Bengal Tiger

Category: Wildlife

Bengal tigers inhabit the grasslands, temperate forests and mangrove forests of India, China, Bangladesh, Nepal, Myanmar and Bhutan. They prey on large mammals, such as deer and wild pigs. Bengal tigers, which are the most common tiger subspecies, live up to 10 years in the wild and between 16 and 18 years in captivity.

Bengal Tigress

Bengal Tigress

Bengal Tiger

Bengal Tiger

Bengal Tiger Cub

Bengal Tiger Cub

White Bengal Tiger

White Bengal Tiger

Scientific & Common Names

Kingdom - Animalia

Phylum - Chordata

Class - Mammalia

Order - Carnivora

Family - Felidae

Genus - Panthera

Species - P. tigris

Subspecies - P. t. tigris

Common Name - Bengal Tiger, Royal Bengal Tiger


Bengal tigers have the longest canines among the big cat species. Their coats are generally a yellowish-orange with black stripes, although in rare cases, Bengal tigers with white fur and light blue eyes are born. Bengal tigers are the second largest tiger subspecies, with adults measuring between seven to nine feet from head to tail and weighing between 240 to 500 pounds.


Bengal tigers typically breed between November and April, although they do not have a set breeding season. Females gestate for up to 111 days, then give birth to one to seven cubs. These births usually happen every three to four years. The cubs stay with their mother until they are between 18 months and three years old. They become reproductively mature around four years of age.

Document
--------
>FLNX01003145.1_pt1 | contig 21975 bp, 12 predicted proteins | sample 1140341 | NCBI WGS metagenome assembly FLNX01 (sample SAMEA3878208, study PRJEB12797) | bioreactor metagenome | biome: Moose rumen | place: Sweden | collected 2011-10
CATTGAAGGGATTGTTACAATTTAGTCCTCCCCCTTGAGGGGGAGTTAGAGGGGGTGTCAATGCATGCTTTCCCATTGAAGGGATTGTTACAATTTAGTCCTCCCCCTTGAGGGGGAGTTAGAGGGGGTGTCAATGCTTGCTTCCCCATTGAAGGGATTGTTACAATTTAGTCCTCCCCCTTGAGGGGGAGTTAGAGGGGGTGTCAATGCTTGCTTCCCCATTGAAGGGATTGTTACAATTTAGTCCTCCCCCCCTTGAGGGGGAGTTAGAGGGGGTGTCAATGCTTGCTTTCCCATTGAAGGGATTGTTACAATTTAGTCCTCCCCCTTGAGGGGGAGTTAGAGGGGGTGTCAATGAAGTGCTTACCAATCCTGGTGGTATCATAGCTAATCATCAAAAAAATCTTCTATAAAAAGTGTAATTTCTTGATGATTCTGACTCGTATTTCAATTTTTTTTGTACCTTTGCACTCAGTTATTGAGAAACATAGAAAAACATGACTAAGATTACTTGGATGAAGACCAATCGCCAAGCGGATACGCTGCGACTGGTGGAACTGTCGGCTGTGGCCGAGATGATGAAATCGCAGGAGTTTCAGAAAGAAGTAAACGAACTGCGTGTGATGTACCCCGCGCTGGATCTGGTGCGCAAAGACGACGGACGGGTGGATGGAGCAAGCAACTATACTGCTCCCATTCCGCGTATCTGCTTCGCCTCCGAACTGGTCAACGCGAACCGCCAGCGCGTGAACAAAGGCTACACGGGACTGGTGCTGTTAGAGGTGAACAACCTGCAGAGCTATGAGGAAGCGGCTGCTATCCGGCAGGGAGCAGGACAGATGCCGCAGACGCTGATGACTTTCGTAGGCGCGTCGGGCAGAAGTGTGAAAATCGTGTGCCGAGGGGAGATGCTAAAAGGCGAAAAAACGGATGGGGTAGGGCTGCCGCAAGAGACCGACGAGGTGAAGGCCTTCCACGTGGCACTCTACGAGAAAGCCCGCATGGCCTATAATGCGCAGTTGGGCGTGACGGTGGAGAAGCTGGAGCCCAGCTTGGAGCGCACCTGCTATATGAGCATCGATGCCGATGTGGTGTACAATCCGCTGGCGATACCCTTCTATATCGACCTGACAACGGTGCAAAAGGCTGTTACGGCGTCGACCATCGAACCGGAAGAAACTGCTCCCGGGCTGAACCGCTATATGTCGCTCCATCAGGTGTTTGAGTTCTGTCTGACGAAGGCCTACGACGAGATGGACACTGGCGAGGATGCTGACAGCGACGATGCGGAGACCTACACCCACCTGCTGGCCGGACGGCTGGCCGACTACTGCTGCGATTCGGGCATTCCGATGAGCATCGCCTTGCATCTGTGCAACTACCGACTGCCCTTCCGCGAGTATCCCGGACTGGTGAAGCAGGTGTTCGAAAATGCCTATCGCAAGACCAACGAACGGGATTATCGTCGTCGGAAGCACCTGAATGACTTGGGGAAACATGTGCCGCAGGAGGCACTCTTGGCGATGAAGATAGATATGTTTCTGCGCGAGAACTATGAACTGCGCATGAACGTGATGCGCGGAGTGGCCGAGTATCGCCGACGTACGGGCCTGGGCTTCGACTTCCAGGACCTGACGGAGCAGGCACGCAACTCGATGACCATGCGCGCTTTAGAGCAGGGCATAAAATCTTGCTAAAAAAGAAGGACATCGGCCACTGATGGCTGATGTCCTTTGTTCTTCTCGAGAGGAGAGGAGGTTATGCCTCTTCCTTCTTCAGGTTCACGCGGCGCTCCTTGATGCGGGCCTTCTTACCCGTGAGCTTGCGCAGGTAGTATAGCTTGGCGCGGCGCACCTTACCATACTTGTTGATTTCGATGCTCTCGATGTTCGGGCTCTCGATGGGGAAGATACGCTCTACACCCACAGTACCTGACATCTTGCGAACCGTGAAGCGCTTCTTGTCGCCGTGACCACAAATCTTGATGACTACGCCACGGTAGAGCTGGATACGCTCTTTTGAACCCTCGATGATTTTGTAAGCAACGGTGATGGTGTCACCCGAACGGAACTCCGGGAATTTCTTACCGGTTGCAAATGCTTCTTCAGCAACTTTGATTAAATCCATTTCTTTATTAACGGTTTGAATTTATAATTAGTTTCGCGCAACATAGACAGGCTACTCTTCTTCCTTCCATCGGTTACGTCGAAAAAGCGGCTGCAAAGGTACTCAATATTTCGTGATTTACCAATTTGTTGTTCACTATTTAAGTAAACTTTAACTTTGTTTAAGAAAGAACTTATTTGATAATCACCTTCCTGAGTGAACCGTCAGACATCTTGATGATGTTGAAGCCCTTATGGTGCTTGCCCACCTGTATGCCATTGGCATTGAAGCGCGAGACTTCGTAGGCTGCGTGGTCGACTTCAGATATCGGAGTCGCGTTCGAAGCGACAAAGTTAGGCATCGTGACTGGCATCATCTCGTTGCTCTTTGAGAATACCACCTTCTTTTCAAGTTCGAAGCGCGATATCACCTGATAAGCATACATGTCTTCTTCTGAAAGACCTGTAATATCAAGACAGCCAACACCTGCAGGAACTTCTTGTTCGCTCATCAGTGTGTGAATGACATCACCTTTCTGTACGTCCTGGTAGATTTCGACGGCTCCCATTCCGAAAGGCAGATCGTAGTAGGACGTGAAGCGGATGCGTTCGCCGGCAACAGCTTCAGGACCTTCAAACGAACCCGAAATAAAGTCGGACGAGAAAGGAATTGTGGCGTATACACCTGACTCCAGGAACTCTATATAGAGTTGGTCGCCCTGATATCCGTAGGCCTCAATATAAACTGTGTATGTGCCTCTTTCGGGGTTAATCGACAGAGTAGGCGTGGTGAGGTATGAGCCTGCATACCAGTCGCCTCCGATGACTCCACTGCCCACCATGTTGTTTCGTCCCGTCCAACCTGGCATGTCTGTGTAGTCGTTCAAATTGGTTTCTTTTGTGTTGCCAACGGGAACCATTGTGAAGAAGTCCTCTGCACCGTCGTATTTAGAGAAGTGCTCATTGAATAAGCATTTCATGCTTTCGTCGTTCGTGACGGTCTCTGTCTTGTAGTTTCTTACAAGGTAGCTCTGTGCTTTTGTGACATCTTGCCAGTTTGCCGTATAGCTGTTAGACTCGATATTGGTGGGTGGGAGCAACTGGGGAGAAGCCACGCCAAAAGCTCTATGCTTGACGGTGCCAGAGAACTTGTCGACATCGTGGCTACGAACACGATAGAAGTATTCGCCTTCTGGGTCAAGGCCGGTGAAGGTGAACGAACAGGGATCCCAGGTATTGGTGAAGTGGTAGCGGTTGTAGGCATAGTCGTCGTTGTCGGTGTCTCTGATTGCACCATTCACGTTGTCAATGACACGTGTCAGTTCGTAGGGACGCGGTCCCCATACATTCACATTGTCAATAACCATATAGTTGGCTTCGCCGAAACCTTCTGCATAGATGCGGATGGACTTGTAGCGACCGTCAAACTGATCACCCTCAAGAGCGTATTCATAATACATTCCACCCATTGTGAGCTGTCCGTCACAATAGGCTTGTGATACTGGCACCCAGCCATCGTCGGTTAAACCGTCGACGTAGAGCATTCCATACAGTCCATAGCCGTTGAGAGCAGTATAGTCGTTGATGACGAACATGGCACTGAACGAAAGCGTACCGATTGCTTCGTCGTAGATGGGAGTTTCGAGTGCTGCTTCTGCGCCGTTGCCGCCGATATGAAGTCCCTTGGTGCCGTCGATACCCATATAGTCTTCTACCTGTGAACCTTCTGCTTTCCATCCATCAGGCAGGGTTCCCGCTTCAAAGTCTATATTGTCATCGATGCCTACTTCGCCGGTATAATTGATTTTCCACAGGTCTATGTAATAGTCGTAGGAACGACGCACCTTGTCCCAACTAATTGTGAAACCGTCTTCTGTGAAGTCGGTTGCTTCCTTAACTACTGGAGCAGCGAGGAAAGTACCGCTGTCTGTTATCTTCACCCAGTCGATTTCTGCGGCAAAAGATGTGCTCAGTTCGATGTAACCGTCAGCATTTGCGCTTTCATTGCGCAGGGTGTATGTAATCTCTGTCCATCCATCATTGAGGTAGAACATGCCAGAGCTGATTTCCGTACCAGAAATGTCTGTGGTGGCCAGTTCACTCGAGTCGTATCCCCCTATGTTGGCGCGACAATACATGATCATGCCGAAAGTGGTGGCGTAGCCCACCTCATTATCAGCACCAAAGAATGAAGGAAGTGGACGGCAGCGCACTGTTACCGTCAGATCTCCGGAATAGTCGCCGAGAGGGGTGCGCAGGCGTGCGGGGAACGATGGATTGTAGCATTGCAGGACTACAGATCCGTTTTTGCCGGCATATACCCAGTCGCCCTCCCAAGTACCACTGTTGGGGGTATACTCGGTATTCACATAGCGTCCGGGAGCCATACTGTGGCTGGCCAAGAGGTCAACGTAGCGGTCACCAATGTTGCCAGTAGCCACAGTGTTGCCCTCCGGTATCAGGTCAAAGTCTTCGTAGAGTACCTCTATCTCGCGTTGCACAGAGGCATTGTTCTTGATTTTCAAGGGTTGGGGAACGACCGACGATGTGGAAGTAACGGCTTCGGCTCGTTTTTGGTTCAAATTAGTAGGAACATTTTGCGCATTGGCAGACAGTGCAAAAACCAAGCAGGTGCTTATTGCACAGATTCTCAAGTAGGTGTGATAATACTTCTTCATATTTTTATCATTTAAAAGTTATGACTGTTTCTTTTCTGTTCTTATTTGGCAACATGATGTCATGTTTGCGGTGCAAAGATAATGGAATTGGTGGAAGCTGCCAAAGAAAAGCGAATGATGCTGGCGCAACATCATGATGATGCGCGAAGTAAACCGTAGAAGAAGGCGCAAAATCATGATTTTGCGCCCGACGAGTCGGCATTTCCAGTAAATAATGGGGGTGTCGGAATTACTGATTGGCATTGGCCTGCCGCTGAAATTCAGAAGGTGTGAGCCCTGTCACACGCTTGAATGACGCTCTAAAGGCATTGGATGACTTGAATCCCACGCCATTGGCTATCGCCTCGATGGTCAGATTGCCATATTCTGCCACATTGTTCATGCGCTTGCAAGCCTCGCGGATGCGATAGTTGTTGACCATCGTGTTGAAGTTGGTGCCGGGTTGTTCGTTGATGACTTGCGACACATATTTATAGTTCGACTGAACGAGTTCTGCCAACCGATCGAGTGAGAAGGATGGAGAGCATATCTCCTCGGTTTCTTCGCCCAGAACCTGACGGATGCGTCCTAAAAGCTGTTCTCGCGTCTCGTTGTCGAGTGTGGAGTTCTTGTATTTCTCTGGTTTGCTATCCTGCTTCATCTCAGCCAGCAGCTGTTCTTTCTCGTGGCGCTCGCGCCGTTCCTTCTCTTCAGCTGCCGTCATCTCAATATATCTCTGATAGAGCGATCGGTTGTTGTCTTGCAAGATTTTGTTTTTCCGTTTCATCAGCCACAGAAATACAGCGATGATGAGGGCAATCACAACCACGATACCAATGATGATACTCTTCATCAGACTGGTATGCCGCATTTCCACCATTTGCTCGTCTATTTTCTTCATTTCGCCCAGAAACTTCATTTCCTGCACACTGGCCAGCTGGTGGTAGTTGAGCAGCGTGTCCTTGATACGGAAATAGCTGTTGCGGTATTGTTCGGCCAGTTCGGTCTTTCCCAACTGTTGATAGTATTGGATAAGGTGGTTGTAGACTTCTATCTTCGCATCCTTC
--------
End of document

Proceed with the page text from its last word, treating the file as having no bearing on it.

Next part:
Bengal tigers are solitary animals that only seek company in order to mate. The males do not help the females raise their young. The females are responsible for teaching their cubs how to hunt. Bengal tigers are mainly active at night, when their main sources of prey are also active. They can swim, climb and leap up to 10 meters. They communicate with other tigers through growls, hisses and other vocalizations, as well as through scent markings and visual signs, such as claw marks.


Bengal tigers are believed to have been on the Indian subcontinent for about 12,000 years. Their numbers began to decline significantly in the 20th century due to habitat loss and poaching. The most recent population estimate for Bengal tigers is 1,706.

Present Status

Bengal tigers are listed as endangered due to their declining numbers. They’ve mainly suffered from habitat loss, conflict with humans, loss of prey and poaching, although the international ban on tiger trade enacted in 1993 has helped reduce the poaching risk. Conservation efforts to protect Bengal tigers include improved conservation areas, legislation to stop illegal wildlife trade and anti-poaching measures.